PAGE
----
Murder in the madhouse

Murderess grief
Bitter grief

In the summer of 2004 an older women went missing from the psychiatric hospital, Pines Place. This mental institution was build at the end of the nineteenth century and contains several pavilions. Until the seventies it was common practice to incarcerate the mad in order to cause no grief to society. The use of psychotropic medications gave the patients freedom of movement at the expense of their freedom to think and feel.

After about three weeks one of the gardeners stumbled on the decomposing body of this lady. Her remains had been laying all this time in the bushes outside the chambers of the directorship, located on the ground floor. Although their last meetings took place with open windows, it was a beautiful summer, no one of the attendees had recognized the smell of death and decay.

Grief between the pines
Thorns of grief
Red stained grief

Somebody had violently ended her live. In turned out that the board of directors had secretly placed the criminally insane with the non-criminal ones. They must have lost track of the differences.

A story about grief

Tears of grief
Swirling grief
Opaque grief
Denying grief

It was 15 december 2004, late in the evening, when Goldy Silverfall got a call from the Pines-Resort. They told her that her mother, who had been staying there for the last three years, wasn’t in her room. She was missing.

Empty grief

Three weeks prior Goldy also got a call. Then they warned her about the condition of her mother. The nurse explained how mother ended up with one side of her face lying open. The injuries gave the impression that someone had dragged her across the asphalt with her face down. Mother repeated verbatim the story of the institution. She had fallen outside the domain of the institution. It was the last time that Goldy saw her mother.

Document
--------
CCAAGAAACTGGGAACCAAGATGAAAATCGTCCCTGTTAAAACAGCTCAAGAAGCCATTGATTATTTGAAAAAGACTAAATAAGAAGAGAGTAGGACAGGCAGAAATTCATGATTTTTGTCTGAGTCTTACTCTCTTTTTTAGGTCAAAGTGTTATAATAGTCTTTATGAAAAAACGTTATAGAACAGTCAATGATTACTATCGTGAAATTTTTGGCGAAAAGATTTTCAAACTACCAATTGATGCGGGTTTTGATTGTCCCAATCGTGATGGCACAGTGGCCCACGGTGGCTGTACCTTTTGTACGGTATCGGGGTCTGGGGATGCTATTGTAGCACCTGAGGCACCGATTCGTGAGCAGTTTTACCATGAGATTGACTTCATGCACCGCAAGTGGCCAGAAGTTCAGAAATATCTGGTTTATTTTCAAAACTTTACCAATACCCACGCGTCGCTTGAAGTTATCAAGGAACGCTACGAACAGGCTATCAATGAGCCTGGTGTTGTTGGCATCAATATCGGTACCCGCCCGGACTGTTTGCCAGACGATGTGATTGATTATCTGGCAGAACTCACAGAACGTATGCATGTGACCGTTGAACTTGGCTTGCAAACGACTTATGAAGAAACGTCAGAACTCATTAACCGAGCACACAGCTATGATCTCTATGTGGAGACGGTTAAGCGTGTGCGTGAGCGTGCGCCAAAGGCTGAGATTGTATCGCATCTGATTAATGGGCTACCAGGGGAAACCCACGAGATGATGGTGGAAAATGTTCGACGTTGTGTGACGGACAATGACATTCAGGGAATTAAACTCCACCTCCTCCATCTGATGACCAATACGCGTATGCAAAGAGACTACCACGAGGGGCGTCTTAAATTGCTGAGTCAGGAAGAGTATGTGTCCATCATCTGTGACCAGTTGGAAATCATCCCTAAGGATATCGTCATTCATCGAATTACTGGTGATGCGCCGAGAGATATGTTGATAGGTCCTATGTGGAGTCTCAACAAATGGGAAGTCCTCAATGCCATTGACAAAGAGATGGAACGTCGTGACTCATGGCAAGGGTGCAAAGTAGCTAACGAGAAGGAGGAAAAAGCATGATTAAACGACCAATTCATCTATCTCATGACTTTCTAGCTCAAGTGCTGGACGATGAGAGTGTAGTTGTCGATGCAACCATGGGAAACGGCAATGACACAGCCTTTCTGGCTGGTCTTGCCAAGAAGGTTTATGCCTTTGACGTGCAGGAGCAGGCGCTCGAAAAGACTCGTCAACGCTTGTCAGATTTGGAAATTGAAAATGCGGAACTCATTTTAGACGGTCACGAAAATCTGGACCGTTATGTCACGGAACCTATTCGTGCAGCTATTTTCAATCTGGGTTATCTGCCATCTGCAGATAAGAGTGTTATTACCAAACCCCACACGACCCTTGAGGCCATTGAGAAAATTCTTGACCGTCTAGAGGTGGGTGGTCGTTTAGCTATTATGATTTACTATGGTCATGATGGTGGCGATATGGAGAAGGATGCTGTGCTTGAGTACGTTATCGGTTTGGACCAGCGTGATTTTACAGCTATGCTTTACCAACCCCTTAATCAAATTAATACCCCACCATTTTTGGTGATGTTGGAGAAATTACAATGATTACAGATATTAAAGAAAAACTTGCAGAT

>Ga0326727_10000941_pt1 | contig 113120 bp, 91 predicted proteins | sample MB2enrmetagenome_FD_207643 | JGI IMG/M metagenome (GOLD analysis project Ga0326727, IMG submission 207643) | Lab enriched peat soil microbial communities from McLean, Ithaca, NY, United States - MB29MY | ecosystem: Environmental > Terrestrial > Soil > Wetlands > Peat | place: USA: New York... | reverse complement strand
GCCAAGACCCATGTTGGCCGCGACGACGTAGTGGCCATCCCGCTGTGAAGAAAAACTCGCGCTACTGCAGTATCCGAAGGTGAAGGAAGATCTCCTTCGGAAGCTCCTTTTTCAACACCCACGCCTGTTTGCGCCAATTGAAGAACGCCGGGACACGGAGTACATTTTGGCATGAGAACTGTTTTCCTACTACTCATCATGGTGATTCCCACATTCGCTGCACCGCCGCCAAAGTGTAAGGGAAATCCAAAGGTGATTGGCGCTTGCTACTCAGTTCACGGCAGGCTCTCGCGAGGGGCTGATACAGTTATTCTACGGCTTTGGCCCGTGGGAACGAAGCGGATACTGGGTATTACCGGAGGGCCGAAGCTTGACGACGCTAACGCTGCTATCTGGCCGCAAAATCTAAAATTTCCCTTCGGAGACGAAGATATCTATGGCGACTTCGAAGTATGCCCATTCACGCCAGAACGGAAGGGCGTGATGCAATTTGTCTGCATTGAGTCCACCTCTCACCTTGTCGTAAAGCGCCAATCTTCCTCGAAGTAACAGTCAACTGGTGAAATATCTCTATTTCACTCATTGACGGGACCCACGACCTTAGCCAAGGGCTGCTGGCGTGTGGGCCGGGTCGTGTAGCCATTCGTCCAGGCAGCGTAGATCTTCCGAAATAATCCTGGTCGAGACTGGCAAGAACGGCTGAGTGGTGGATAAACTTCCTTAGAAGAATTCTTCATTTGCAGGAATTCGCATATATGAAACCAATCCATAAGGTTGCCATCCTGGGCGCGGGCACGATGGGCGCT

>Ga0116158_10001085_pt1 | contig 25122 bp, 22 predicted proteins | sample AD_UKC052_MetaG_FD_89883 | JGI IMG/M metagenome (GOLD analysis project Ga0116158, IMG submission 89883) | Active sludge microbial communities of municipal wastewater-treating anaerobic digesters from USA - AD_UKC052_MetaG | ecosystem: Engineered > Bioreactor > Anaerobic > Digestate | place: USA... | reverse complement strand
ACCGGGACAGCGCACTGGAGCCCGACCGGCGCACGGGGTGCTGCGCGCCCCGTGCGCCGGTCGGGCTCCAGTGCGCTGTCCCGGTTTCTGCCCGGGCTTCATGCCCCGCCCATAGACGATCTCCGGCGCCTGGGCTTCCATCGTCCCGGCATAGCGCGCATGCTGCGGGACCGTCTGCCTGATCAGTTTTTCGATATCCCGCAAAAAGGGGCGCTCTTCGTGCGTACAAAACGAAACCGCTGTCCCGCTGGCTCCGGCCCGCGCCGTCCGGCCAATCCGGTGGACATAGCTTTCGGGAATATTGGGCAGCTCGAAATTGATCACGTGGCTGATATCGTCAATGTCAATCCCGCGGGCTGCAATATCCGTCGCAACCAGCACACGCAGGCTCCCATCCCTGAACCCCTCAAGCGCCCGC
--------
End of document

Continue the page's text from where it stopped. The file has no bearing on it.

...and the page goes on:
Suffocating grief
Hollowing grief
Crazy grief

Mother was compliant. Being very low on energy, she rarely spoke and caused no disruptions or disturbances. Nevertheless, once a week the workforce jumped her, pinned her onto the ground and pulled her pants down. A nurse would then inject some medicine in her buttock. When her daughter complained about this treatment they told her that they would otherwise kick mother out onto the street. Two months before the disappearance, the medical staff informed the daughter that they would start the use of a new medicine. She falsely assumed that this drug would replace the old one.

Isolating grief
Blurred grief

Causing grief

After Goldy Silverfall learned about the disappearance of her mother, she hit a wall. The mental institution refused to give any information and seemed annoyed when Goldy contacted them to inquire if her mother had already returned. The police refused to write up a rapport.

Added grief

It took an official statement before the police and the hospital started to act as if they were cooperative. “The family would in no way hold the hospital responsible or liable for whatever had happened to Mrs. Silverfall.” They obviously weren’t afraid of being held accountable by the judge who ordered mother to be placed in their care.

Compromising grief
Fading grief
Returning grief

After three weeks the care-facility gave mother’s room to another patient. Goldy had to retrieve her mother’s belongings. She contacted papers and tv programs but the many disappearances and victims of the Tsunami overshadowed her missing mother. She knew and felt that her mother was no longer alive but nevertheless her mother would appear in her dreams, asking for help. The moment Goldy relaxed, mother appeared in her thoughts.

Desperate grief
Living with grief
Dark grief

False relief

Relieving grief

Three and a half months later, on april fools’ days 2005, Goldy Silverfall received a call from the police. A body was said to be found just off the shore of the lake close to Pines Place. The relief Goldy felt when the remains of her mother were found still fills her with frustrated anger. It successfully distracted from the questions about responsibility and accountability and added to the grief.

Distracted grief
Metallic grief

Mother Silverfall didn’t speak much. If her daughter asked her a question, it took her forever to come up with an answer. The answers would be appropriated and coherent and often that she didn’t know. Two months before her vanishing, mother thanked Goldy for taking such good care of her. This was followed by a heartbreaking admission that she hadn’t been taking such good care of her mother. Grandma reached the age of ninety-three while mothers’ life ended at the age of sixty-two. So who did the better job?

Guilty grief